Cultural Competency in the Health Care System – for the Haredi sector

Cultural Competency in the Health Care System – for the Haredi sector

Enabling all of Jerusalem’s populations – Palestinians, immigrants (Ethiopian, from Former Soviet Union), Ultra-Orthodox Haredi Jews – to receive the best health care possible is at the top of our priorities, and our Cultural Competency in the Health Care System project is designed to address the sensitivities of caring for all these populations. Thus, beginning April, we began holding seminars for the staff of a number of primary clinics of Clalit Health Services to help them better communicate with the Haredi populations in their areas.

The location of these seminars was important. They were held in what are considered ‘mixed’ neighborhoods – Neveh Ya’akov, Ramat Eshkol, and Ramot (A and B). These neighborhoods have quickly growing Haredi populations, but they are definitely not the ‘hard core’ (as in Meah Shearim, Geula, Romema, Sanhedria, etc.). Moreover, much of the staff of the Clalit primary clinics in these neighborhoods remains non-Haredi and unequipped to best communicate with their new contingency. Part of the problem, which we will touch on below, is that there is little or no connection between the clinics and the community – and especially the changing community – around them.

In these seminars we dealt with 3 areas:

1) Tools for practical action. Often in this type of work with the ‘other’ we think of the checklist of tips of what to do or not to do when treating the Haredi community – not closing doors, men not offering to shake women’s hands, etc. However, our workshop went beyond the checklist, and sought to change the approach that clinic staff take in treating their Haredi patients. We discussed with them how to bridge major cultural gaps. One example was raised of a Haredi man, whose wife was terminally ill, who came to the clinic to ask for a certain medicine. From the man’s point of view, this medicine, which would stop his wife’s menstrual period and therefore keep her from being ritually impure, would finally enable him to touch her, or even give her a glass of water. The doctor, from her point of view, was appalled. She could not give him the medicine he requested because it reacted with the other medications she was taking. She saw a man who was antipathetic toward his wife – here his wife was very sick and all he could think about was stopping her menstruation? It was a classic case of a cultural gap that needed to be bridged. It was then explained to her the reason behind his request; arrangements are now being made to work around the problem.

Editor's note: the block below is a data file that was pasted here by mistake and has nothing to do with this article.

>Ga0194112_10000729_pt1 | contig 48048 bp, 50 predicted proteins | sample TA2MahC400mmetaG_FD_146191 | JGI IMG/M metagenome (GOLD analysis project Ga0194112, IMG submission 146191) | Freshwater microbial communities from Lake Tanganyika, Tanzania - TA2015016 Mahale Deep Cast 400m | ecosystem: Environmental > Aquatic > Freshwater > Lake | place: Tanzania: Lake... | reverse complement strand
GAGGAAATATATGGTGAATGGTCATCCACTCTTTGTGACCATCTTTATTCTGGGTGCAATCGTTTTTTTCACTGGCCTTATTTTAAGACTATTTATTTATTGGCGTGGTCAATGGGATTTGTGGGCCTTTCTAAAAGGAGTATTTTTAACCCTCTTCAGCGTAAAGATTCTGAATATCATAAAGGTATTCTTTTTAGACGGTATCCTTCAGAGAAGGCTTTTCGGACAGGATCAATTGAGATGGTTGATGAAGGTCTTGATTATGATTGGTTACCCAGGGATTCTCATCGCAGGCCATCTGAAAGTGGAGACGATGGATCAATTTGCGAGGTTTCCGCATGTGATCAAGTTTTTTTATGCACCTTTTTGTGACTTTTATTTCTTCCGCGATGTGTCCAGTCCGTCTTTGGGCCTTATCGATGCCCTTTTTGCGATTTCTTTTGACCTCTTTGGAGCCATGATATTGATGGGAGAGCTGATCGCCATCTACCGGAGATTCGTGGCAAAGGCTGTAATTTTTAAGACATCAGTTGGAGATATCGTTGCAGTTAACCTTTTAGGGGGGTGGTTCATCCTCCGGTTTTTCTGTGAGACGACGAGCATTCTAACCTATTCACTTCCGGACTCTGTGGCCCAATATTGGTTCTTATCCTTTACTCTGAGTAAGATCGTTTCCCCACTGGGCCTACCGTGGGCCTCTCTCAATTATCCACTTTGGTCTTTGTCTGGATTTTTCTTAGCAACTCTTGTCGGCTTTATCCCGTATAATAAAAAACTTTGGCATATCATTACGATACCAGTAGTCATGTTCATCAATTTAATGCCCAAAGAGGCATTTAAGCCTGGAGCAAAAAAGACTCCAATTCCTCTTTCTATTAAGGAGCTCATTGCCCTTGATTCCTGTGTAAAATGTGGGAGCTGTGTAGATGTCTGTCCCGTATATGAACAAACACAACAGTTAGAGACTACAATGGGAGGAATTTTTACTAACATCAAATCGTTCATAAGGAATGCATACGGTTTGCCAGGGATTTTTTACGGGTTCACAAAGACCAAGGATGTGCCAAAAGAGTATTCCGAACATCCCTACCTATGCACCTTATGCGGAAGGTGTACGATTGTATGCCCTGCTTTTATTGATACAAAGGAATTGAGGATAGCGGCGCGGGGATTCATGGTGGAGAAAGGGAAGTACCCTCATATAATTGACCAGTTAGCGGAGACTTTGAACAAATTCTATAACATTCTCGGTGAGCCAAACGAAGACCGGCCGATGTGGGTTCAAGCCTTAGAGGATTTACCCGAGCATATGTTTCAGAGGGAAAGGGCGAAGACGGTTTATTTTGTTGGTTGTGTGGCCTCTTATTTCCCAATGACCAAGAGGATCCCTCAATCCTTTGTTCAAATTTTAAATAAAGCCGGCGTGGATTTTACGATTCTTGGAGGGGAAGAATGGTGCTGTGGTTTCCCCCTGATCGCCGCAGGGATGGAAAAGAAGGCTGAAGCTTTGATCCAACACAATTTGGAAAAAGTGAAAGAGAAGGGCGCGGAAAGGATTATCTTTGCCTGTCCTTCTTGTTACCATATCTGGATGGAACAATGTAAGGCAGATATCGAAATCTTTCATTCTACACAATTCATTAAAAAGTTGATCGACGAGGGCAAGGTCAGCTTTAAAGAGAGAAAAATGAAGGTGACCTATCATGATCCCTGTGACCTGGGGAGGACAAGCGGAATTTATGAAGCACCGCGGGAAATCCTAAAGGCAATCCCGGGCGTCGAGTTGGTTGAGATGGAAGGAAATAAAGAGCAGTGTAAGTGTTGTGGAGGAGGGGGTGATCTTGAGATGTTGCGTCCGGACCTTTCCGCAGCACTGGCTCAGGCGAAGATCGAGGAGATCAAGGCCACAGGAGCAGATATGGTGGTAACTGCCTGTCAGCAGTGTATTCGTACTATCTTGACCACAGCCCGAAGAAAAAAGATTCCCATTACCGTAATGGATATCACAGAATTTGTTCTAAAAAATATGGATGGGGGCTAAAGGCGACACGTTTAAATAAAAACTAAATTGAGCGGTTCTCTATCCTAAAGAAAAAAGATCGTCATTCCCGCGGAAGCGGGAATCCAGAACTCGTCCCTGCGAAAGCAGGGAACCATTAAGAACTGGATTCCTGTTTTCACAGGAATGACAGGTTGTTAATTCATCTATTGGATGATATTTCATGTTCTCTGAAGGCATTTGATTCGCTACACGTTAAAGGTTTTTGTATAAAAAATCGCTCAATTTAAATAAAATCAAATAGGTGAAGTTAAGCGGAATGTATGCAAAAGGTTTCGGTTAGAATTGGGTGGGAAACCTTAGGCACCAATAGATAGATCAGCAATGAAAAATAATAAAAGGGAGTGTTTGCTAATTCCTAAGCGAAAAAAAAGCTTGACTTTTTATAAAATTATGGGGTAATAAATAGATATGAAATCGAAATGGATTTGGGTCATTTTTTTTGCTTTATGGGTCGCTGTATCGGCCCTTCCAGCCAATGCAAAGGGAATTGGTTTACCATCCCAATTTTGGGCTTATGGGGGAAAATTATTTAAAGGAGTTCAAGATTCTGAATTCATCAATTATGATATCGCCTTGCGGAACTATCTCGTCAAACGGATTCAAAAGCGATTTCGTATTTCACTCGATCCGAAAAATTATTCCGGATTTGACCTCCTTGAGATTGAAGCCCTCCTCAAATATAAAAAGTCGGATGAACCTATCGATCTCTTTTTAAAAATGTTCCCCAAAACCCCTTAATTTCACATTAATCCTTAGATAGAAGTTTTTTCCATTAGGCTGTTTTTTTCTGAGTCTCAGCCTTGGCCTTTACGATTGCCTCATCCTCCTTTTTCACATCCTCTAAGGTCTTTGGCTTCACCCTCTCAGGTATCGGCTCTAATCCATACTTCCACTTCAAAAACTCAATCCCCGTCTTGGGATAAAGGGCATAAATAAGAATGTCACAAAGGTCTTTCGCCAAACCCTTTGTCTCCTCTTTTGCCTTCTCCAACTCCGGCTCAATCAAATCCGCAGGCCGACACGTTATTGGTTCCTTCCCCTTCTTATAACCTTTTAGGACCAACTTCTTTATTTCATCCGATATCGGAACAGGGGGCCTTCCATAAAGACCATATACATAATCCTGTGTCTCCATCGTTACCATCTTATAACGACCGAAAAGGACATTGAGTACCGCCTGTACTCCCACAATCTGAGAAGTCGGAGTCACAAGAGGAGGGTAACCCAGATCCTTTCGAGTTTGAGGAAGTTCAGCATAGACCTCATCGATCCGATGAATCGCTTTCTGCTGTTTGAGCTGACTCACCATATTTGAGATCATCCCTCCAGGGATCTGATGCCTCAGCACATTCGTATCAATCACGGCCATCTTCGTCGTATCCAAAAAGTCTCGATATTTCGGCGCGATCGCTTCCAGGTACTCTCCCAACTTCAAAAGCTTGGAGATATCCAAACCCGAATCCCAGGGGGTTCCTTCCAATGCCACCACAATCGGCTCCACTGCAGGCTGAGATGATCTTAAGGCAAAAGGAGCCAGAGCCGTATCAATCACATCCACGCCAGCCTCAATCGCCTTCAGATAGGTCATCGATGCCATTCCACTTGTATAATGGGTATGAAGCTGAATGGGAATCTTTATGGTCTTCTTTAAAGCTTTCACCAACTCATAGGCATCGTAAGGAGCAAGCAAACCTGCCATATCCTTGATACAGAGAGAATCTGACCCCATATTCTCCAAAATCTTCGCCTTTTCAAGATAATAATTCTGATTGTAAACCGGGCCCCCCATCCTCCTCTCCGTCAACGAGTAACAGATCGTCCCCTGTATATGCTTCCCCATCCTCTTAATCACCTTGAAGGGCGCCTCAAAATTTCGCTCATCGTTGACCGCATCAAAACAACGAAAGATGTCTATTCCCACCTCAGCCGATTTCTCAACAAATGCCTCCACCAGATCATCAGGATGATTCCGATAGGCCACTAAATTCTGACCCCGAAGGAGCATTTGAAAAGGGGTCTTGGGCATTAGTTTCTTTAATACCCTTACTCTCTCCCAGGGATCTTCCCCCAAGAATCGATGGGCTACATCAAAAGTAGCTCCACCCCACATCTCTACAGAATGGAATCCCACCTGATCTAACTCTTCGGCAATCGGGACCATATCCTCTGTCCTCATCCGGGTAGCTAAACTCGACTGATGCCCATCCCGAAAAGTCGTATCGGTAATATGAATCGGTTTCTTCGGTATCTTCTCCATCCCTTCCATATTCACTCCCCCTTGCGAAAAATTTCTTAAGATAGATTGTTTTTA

2) Community Dialogue. One of the many roles of the community clinic is to raise awareness of preventative health programs and to have an ongoing dialogue with the community to draw the community to take advantage of its services and feel comfortable doing so. Since these clinics had little contact with the community as a whole, it made their work supremely difficult. One of the goals of our seminars was to help the clinic staff first gain acceptance with the community leadership, which will significantly boost neighborhood involvement and patronage. When we surveyed the clinic staffs, we found that they either didn’t know that this fieldwork needed to be done, or did not know how to go about engaging the community. Attempts to call patients directly – without getting the leaders’ OK – led to low turnouts at events. In general, low turnouts leads to lower patronage, which is bad for constituents’ health, and also bad for the health services’ business. With our facilitation, we’re helping the clinic staffs make slow but steady inroads into the community.

For example, in Neveh Ya’akov we facilitated a meeting between the clinic’s staff and the Community Center’s lay leadership (9 out of 10 of whom are Haredi), which we anticipate will lead afterward to inroads into the community’s various spiritual leaders. After this type of connection, we expect a much higher rate of participation in Clalit’s activities in the future. We are using similar means to reach community leadership in the other neighborhoods as well.

3) A Safe Place to Vent. In each neighborhood, because the staff – themselves secular and religious, some, with no religious background – had started out in a religious / secular neighborhood that saw a rapid growth in the Haredi population, there was a general feeling of frustration and despair. They felt they were witnessing the great struggle for control in Jerusalem between Haredi and non-Haredi Jews, and the Haredim seemed to be winning easily, engulfing entire neighborhoods and forcing their beliefs and belief systems on everything around them. On the other hand, clinic staffs must draw patients in; otherwise they’ll go elsewhere and Clalit will lose money. And these workers are measured also according to their economic efficacy in the clinic.

We couldn’t really offer solutions to all the fears the staffs raised, but just the act of venting was important to them. For some, this was the first time that they’d heard other people venting the same fears, and that it’s OK to talk about it, and maybe even find solutions to some of the problems. Interestingly, these issues were raised in all 3 of the neighborhoods, independently.

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